Market Overview

Barcodes: An Old Technology on the Verge of Big Changes, According to New Report from VDC Research


Cameras will replace lasers in most settings, enabling breakthrough applications that merge photography and barcodes. Consumer devices pose a significant threat to the barcode industry, particularly for big vendors like Motorola and Honeywell.

Natick, MA (PRWEB) October 01, 2013

Major changes are underway that will transform barcodes and related technologies from low-tech and relatively mature technologies into much more powerful tools for businesses and consumers, according to new research by analyst firm VDC Research. The implications will be far-reaching, enabling a wide range of benefits for businesses and consumers that positively impact our everyday lives. The changes will also be highly disruptive to the large number of vendors who currently serve the almost $1 billion handheld barcode scanner market.

VDC's research clearly identified an accelerating transition away from laser-based barcode scanners – which have been the universal standard for decades– toward camera-based solutions that can do much more than just simply read a barcode.

Commenting on the research findings, Senior Analyst Richa Gupta said, “Camera-based scanning, or “imaging” as it's referred to in the industry, is going to displace laser in the vast majority of applications in the years to come. Instead of scanning the barcode with a laser, these new barcode readers use embedded cameras and software to take a picture of and then process the image to read, at the very minimum, the barcode. Simultaneously, these imagers can take a picture of virtually anything – the damaged product being returned by a consumer, the defective part moving down the assembly line, for example. The possibilities for new applications based on the captured information are virtually limitless.”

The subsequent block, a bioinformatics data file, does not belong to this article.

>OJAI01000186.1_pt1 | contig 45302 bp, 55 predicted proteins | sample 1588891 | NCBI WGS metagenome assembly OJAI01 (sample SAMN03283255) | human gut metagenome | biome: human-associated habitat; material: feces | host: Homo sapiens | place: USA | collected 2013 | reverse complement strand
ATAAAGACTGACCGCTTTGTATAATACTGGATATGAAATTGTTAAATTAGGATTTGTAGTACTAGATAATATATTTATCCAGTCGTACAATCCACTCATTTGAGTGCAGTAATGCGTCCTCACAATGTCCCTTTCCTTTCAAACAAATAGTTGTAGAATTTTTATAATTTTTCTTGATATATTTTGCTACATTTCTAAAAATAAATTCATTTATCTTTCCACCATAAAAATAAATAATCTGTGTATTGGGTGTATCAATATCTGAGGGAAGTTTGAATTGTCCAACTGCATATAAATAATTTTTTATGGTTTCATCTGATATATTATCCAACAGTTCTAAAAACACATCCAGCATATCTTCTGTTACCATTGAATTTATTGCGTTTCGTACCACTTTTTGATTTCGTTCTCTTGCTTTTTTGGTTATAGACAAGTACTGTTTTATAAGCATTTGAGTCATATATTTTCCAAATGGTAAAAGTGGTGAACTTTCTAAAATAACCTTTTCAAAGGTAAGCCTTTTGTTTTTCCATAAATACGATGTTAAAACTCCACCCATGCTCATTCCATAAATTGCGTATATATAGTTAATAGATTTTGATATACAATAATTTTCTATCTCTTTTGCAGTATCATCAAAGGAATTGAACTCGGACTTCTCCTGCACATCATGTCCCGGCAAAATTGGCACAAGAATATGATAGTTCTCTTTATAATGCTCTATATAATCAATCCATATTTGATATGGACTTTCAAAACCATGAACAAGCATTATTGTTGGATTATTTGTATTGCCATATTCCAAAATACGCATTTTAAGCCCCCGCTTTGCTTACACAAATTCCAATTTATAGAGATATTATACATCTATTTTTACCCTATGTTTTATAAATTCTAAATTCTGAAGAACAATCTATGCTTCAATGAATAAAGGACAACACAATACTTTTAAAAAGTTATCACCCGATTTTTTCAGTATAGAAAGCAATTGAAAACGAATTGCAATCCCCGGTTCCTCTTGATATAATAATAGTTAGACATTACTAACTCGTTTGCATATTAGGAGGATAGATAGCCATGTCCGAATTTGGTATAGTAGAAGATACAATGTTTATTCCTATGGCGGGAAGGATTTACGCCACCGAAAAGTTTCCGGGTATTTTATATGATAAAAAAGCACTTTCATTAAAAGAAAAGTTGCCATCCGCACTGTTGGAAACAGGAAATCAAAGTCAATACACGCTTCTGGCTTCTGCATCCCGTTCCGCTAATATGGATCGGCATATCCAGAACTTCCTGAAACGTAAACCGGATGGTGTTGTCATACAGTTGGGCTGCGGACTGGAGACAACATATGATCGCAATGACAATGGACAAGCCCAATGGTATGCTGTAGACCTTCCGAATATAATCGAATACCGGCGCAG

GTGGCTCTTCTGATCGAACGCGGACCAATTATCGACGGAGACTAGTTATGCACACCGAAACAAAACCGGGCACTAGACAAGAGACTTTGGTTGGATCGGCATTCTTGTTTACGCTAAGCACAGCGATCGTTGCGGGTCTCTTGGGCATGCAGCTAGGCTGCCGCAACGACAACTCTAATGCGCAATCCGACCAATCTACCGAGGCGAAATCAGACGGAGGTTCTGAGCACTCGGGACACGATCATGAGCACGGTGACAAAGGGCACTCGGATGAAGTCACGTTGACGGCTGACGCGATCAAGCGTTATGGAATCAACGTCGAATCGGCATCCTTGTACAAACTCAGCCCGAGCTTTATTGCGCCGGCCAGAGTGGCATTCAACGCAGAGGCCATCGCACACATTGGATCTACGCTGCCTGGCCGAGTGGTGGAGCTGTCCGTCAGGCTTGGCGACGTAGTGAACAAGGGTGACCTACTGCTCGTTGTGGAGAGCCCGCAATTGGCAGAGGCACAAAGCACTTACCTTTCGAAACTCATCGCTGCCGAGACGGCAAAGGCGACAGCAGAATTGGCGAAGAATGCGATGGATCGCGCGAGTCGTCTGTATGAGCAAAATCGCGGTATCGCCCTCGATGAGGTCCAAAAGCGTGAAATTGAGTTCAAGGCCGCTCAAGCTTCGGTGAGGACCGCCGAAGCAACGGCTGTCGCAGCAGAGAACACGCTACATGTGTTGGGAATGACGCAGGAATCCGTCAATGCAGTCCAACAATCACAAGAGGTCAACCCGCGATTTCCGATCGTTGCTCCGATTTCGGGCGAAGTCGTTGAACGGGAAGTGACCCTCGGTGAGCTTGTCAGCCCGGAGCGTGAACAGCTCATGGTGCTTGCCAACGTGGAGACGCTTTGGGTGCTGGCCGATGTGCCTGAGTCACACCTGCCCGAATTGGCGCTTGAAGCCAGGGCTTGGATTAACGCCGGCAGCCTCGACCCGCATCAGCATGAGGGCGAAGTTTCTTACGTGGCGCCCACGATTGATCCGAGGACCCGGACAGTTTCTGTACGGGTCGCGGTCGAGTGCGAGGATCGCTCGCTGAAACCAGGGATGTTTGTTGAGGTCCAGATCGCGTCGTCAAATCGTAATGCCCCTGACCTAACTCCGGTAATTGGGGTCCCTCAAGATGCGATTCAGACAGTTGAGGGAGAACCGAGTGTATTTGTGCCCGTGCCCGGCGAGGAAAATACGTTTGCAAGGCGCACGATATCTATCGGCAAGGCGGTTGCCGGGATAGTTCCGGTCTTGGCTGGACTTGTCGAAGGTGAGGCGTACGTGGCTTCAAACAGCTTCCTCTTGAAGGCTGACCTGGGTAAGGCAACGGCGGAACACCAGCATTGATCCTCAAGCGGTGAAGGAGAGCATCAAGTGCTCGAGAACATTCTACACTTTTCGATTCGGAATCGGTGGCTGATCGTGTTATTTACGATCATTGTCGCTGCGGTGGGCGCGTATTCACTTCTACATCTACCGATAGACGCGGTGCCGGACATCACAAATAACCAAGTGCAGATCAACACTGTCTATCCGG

Gupta noted that this shift toward camera-based imagers would be enormously disruptive for industry leaders like Motorola and Honeywell among others who have huge laser-scanning installed bases. Gupta also commented, “On the plus side, imaging technology is likely to enable a large new application development revenue stream for vendors and their channel partners, as enterprises find clever ways to customize imaging-based applications to meet the unique needs of their business and customers.”

A second big story discussed in VDC's research is the impact that consumer devices are likely to have on the barcode market in the years to come. Ever-improving cameras and imaging processing software built into many consumer devices coupled with the wide range of professional-grade scanning accessories in the market pose a very real threat to purpose-built barcode scanner vendors – especially in the retail and transportation segments. These markets, which have been mainstays of barcode scanner sales for decades, are increasingly at risk of migrating away from dedicated scanning hardware to mobile devices like smartphones and tablets that offer multi-application support. The downside risk to large barcode technology vendors is significant.

According to Gupta, “Barcodes are not going away. To the contrary, their value to businesses is going to increase as a result of the new applications enabled by imaging-based scanning, novel applications that leverage the internal camera, and consumer devices that make scanning easy and accessible to everyone. The challenges and opportunities ahead for the barcode vendor community cannot be understated in light of these changes.”

About VDC Research
VDC Research is a leading technology market analyst firm, with a longstanding practice covering barcode and other auto-id technologies. Founded in 1971, the firm provides critical market intelligence to the world's leading technology vendors, who rely on its analysts for the data, ideas and insights they need to make critical strategic decisions with confidence.

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